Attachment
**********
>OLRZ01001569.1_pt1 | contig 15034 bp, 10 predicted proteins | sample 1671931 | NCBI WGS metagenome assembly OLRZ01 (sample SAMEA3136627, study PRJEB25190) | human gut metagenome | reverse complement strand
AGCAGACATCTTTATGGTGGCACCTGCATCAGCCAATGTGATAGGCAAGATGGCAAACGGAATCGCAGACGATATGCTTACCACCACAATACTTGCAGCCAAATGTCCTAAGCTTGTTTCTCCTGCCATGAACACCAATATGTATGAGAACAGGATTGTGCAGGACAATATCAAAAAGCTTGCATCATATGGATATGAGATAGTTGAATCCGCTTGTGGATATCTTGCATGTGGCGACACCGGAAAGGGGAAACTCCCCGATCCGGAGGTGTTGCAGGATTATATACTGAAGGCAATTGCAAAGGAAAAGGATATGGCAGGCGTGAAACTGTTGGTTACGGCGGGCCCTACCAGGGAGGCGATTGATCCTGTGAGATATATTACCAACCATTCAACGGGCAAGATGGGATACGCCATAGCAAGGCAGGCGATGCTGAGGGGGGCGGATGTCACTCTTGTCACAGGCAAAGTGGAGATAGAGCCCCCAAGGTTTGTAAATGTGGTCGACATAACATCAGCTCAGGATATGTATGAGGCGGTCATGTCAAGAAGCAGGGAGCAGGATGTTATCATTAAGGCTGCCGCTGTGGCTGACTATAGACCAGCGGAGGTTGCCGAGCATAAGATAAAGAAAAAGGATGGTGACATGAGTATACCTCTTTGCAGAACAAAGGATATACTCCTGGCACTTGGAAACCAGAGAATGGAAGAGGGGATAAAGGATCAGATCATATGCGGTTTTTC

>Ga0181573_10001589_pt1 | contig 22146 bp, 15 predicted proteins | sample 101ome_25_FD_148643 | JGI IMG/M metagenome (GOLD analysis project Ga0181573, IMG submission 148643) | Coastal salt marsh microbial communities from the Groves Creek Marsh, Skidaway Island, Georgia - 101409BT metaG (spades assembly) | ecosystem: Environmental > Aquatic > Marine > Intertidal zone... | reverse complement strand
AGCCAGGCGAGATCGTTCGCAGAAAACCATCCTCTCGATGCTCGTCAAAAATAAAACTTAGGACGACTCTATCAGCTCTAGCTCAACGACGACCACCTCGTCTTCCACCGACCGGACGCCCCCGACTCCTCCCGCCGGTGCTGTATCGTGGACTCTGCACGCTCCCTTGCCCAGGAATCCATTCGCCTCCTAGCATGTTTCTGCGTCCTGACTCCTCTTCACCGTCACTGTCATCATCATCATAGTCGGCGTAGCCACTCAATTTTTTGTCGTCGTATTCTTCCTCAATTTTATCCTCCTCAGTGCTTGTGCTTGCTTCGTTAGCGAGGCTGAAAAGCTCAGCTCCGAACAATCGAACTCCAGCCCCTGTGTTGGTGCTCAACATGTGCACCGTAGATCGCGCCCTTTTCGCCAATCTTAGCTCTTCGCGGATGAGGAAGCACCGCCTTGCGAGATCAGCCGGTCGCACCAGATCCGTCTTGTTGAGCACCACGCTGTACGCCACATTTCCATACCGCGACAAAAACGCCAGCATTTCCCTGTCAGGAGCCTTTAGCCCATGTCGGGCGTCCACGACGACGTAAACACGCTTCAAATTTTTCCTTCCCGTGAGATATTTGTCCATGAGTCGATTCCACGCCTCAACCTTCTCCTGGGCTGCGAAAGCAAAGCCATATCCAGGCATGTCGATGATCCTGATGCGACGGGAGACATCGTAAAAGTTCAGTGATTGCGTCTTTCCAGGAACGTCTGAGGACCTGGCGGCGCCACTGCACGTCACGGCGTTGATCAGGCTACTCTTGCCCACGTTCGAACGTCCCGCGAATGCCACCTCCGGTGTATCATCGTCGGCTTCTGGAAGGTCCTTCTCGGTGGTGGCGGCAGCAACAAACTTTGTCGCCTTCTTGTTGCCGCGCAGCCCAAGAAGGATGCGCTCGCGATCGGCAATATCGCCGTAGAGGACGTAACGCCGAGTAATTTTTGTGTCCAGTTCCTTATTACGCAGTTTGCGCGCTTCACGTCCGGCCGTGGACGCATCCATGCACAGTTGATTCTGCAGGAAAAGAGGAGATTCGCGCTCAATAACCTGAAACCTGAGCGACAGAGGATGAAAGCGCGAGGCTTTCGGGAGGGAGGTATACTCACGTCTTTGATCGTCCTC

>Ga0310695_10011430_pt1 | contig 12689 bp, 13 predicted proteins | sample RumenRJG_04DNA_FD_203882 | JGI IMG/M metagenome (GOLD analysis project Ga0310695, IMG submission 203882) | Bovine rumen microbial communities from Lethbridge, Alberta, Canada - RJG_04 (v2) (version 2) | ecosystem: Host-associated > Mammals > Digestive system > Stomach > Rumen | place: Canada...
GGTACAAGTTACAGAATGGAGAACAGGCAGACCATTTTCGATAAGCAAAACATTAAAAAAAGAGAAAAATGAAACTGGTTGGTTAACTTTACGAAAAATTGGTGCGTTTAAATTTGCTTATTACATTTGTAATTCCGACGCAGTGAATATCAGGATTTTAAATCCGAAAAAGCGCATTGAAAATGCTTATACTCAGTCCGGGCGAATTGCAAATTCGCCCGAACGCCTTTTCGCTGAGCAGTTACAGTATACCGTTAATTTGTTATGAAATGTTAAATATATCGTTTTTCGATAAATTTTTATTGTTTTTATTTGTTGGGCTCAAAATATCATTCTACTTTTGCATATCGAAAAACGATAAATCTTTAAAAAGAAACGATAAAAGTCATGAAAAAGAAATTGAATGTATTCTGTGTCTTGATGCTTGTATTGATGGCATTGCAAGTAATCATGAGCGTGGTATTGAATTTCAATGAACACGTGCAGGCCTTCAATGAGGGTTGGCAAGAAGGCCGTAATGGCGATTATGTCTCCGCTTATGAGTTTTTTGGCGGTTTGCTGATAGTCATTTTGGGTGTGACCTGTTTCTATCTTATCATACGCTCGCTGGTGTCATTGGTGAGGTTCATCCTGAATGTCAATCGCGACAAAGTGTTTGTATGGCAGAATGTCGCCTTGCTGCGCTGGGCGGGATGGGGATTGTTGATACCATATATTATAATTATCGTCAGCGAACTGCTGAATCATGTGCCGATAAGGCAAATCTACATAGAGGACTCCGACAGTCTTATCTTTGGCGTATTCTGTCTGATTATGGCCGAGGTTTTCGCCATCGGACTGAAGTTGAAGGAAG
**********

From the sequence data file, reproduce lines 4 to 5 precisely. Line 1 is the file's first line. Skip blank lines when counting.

AGCCAGGCGAGATCGTTCGCAGAAAACCATCCTCTCGATGCTCGTCAAAAATAAAACTTAGGACGACTCTATCAGCTCTAGCTCAACGACGACCACCTCGTCTTCCACCGACCGGACGCCCCCGACTCCTCCCGCCGGTGCTGTATCGTGGACTCTGCACGCTCCCTTGCCCAGGAATCCATTCGCCTCCTAGCATGTTTCTGCGTCCTGACTCCTCTTCACCGTCACTGTCATCATCATCATAGTCGGCGTAGCCACTCAATTTTTTGTCGTCGTATTCTTCCTCAATTTTATCCTCCTCAGTGCTTGTGCTTGCTTCGTTAGCGAGGCTGAAAAGCTCAGCTCCGAACAATCGAACTCCAGCCCCTGTGTTGGTGCTCAACATGTGCACCGTAGATCGCGCCCTTTTCGCCAATCTTAGCTCTTCGCGGATGAGGAAGCACCGCCTTGCGAGATCAGCCGGTCGCACCAGATCCGTCTTGTTGAGCACCACGCTGTACGCCACATTTCCATACCGCGACAAAAACGCCAGCATTTCCCTGTCAGGAGCCTTTAGCCCATGTCGGGCGTCCACGACGACGTAAACACGCTTCAAATTTTTCCTTCCCGTGAGATATTTGTCCATGAGTCGATTCCACGCCTCAACCTTCTCCTGGGCTGCGAAAGCAAAGCCATATCCAGGCATGTCGATGATCCTGATGCGACGGGAGACATCGTAAAAGTTCAGTGATTGCGTCTTTCCAGGAACGTCTGAGGACCTGGCGGCGCCACTGCACGTCACGGCGTTGATCAGGCTACTCTTGCCCACGTTCGAACGTCCCGCGAATGCCACCTCCGGTGTATCATCGTCGGCTTCTGGAAGGTCCTTCTCGGTGGTGGCGGCAGCAACAAACTTTGTCGCCTTCTTGTTGCCGCGCAGCCCAAGAAGGATGCGCTCGCGATCGGCAATATCGCCGTAGAGGACGTAACGCCGAGTAATTTTTGTGTCCAGTTCCTTATTACGCAGTTTGCGCGCTTCACGTCCGGCCGTGGACGCATCCATGCACAGTTGATTCTGCAGGAAAAGAGGAGATTCGCGCTCAATAACCTGAAACCTGAGCGACAGAGGATGAAAGCGCGAGGCTTTCGGGAGGGAGGTATACTCACGTCTTTGATCGTCCTC

>Ga0310695_10011430_pt1 | contig 12689 bp, 13 predicted proteins | sample RumenRJG_04DNA_FD_203882 | JGI IMG/M metagenome (GOLD analysis project Ga0310695, IMG submission 203882) | Bovine rumen microbial communities from Lethbridge, Alberta, Canada - RJG_04 (v2) (version 2) | ecosystem: Host-associated > Mammals > Digestive system > Stomach > Rumen | place: Canada...